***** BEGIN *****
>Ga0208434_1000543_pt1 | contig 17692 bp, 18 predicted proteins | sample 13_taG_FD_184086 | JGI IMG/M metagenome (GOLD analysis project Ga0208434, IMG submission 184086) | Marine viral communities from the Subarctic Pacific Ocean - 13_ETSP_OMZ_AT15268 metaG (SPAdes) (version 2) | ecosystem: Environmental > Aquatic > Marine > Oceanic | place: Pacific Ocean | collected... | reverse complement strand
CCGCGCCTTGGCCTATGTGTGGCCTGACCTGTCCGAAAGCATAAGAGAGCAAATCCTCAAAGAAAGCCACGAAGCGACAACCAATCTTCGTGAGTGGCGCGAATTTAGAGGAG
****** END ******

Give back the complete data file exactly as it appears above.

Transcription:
>Ga0208434_1000543_pt1 | contig 17692 bp, 18 predicted proteins | sample 13_taG_FD_184086 | JGI IMG/M metagenome (GOLD analysis project Ga0208434, IMG submission 184086) | Marine viral communities from the Subarctic Pacific Ocean - 13_ETSP_OMZ_AT15268 metaG (SPAdes) (version 2) | ecosystem: Environmental > Aquatic > Marine > Oceanic | place: Pacific Ocean | collected... | reverse complement strand
CCGCGCCTTGGCCTATGTGTGGCCTGACCTGTCCGAAAGCATAAGAGAGCAAATCCTCAAAGAAAGCCACGAAGCGACAACCAATCTTCGTGAGTGGCGCGAATTTAGAGGAG